Facebook continues to fascinate me as a researcher. I know I need to stay the course, and I will (in other words, I won’t be adding another arm to my dissertation project that involves researching Facebook in addition to blogs — I love grad school, but I do want to finish), but I can’t stop thinking about what it’ll be like to look back on our timelines twenty years from now. Of course that depends on whether or not Facebook endures, but everyone who participates on the site is currently building some version of a digital scrapbook of their life.
Speaking of books, I’ve been making them for as long as I can remember — scrapbooks, photo books, address books, journals — you name it, I’ve made it. I’ve even got an awl, boning tool, and screw posts, and cut my own binder’s board for hardcover albums. But as digital communication has accelerated, I’ve found myself sending iPhoto books off to be printed by Apple instead. I still occasionally make little notebooks like this one, out of old academic journal covers and the remains of old articles I’ve read or manuscripts I’ve written and discarded. I like carrying them around with me to jot my thoughts when something with a screen isn’t available. I recently ran out of paper to use though — all the printing at the Graduate Center is double-sided now (which is a good thing), but! A few weekends ago, I acquired a huge stack of beautiful waste paper from the Bushwick Print Lab (thanks Ray!). I’ll be making small books again soon.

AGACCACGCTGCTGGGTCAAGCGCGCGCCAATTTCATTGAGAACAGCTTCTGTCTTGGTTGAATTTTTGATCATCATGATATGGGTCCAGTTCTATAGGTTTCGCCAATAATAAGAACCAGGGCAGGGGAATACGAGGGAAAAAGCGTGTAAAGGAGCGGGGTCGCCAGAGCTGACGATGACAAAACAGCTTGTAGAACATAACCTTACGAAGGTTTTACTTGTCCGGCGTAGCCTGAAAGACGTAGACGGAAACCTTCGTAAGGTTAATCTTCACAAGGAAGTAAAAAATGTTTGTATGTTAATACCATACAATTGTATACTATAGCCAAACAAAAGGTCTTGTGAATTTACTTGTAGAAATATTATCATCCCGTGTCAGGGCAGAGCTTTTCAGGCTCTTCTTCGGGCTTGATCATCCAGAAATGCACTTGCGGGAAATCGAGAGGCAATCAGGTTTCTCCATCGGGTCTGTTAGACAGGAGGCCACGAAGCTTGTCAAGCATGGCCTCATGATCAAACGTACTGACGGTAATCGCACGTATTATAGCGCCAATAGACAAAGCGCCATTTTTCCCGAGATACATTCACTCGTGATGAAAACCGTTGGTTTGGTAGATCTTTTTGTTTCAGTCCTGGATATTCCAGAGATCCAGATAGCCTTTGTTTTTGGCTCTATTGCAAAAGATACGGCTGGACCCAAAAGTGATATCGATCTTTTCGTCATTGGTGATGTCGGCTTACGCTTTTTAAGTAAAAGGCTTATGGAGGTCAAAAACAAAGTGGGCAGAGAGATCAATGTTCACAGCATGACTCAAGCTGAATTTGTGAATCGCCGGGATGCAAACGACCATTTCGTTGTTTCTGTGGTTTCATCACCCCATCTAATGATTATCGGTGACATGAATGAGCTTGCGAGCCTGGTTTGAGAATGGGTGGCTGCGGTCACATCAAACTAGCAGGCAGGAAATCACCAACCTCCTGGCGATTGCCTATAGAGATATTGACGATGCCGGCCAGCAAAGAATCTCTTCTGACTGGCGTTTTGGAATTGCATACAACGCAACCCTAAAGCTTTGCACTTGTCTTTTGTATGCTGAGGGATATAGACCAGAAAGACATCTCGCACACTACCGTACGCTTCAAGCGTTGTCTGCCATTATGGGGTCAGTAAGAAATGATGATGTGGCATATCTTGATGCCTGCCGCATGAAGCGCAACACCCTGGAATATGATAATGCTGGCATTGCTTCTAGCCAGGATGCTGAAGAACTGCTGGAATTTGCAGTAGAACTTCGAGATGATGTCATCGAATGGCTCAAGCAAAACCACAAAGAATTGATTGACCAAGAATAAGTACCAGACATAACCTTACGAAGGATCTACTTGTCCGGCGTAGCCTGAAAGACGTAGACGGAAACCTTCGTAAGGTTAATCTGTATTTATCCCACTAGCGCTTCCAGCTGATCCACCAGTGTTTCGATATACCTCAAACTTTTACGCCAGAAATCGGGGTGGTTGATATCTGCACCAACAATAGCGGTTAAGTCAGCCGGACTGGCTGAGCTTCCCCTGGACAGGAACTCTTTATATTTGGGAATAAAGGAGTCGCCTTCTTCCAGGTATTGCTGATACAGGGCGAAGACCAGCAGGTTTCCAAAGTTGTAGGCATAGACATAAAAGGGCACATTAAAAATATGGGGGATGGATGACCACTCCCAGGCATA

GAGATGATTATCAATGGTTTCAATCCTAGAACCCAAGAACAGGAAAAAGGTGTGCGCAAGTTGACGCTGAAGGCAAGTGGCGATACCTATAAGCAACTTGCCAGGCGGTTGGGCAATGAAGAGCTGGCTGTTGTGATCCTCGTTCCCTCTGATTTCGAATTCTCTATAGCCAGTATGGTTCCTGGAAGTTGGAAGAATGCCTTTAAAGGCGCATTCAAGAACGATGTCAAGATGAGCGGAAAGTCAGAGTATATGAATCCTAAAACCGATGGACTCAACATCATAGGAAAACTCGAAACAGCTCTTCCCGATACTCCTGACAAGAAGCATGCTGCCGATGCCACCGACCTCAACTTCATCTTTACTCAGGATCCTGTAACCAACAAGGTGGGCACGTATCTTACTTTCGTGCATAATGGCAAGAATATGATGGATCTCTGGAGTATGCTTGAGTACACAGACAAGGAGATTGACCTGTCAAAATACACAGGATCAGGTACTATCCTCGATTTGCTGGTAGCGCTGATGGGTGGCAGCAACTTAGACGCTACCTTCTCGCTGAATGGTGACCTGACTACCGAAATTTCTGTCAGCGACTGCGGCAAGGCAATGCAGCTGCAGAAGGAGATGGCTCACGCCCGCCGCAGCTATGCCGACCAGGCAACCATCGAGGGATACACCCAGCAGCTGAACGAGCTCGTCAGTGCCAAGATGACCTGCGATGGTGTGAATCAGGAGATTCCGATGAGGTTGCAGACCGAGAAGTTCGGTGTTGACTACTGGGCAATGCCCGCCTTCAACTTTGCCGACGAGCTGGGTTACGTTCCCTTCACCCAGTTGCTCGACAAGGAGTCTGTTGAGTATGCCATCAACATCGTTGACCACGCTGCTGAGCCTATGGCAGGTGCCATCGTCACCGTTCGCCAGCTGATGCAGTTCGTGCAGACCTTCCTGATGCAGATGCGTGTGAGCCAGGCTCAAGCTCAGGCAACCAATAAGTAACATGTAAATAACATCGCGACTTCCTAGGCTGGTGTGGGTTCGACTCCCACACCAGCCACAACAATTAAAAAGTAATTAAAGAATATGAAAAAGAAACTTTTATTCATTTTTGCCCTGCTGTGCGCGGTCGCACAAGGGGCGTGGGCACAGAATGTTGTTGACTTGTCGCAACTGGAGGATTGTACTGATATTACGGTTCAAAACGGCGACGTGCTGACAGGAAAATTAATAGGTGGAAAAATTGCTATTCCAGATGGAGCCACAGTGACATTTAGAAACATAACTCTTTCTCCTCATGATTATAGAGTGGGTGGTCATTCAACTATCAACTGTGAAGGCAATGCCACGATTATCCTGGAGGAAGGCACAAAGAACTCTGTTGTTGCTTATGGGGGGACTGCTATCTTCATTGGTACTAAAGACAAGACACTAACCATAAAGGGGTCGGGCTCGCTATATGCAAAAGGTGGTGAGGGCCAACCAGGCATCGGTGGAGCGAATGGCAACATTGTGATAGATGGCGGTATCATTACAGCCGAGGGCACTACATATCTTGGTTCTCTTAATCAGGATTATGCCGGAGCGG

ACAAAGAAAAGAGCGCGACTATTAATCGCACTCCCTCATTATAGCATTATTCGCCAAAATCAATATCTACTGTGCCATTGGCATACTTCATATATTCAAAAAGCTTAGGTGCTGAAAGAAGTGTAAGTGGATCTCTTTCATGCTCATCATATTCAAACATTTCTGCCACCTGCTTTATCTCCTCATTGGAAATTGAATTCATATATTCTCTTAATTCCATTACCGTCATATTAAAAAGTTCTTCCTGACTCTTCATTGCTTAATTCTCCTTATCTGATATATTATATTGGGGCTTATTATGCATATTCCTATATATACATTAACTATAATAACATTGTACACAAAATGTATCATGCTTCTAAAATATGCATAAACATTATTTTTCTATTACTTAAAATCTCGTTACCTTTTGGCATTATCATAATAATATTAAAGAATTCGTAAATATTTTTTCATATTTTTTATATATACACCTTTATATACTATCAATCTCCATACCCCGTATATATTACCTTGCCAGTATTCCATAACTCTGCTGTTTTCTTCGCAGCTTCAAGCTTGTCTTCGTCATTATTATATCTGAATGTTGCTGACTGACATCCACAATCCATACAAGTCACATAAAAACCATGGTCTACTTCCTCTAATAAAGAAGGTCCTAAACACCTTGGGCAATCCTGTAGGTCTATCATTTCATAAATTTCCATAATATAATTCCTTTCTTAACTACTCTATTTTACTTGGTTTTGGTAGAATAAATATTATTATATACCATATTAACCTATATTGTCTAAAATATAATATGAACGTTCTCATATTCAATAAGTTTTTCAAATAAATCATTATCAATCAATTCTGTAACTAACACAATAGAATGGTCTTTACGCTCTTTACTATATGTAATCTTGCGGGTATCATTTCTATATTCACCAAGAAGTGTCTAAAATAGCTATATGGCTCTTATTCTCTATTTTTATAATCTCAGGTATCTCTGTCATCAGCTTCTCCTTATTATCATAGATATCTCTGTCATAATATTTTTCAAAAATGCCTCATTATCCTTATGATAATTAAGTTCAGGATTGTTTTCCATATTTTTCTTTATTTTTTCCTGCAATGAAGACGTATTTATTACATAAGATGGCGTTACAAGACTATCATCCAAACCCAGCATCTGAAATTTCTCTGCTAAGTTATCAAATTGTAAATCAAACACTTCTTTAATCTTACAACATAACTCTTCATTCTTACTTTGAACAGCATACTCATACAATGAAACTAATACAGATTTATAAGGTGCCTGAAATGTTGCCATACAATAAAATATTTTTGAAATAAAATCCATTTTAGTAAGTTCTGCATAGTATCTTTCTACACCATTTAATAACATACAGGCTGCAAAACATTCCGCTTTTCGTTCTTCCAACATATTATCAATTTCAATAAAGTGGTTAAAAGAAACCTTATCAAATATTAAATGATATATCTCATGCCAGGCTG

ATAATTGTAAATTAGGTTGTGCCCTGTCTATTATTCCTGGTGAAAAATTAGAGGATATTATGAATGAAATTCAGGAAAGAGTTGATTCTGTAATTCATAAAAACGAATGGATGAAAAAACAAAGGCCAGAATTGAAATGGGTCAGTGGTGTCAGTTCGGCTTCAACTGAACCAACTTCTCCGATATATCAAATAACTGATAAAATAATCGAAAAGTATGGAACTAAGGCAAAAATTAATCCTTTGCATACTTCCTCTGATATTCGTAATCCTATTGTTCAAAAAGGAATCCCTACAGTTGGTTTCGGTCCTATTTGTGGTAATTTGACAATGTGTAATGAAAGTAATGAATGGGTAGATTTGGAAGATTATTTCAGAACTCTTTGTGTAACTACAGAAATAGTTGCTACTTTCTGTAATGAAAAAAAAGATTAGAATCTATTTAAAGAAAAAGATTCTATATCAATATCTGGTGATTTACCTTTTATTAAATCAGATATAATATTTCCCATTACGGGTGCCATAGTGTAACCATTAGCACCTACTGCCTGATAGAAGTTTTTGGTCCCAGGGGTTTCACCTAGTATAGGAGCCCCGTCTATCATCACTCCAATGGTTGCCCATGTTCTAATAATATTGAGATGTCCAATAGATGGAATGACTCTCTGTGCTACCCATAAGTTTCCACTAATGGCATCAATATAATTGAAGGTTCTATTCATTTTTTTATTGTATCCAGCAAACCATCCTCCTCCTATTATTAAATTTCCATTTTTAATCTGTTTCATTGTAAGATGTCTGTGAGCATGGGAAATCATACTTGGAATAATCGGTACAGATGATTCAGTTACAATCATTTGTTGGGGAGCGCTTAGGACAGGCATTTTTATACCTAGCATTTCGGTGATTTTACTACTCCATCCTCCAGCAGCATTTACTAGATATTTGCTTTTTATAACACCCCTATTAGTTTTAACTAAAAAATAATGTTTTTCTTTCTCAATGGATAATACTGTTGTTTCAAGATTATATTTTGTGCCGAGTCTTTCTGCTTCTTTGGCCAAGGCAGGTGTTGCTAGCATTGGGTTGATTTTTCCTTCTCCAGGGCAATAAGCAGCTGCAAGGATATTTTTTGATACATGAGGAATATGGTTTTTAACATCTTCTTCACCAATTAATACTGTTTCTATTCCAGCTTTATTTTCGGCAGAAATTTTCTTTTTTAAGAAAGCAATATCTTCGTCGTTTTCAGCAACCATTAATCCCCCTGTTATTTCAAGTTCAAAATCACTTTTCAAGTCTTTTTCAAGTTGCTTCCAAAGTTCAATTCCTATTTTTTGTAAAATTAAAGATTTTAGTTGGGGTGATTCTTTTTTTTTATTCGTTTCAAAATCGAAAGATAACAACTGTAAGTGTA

But I digress. I wonder how our digital memories will make our interactions as we grow older different than generations that have come before us. We’ll have the ability to remember things in far more detail than ever before. Even if people documented their lives extremely well with photographs before the internet existed, the captions and comments and interactive content on Facebook creates a living, breathing narrative in a way that pictures alone cannot.
So what does/could this mean for research? How does the capacity to know and understand each other grow as our digital footprints expand, and how does that capacity impact the process of collecting data?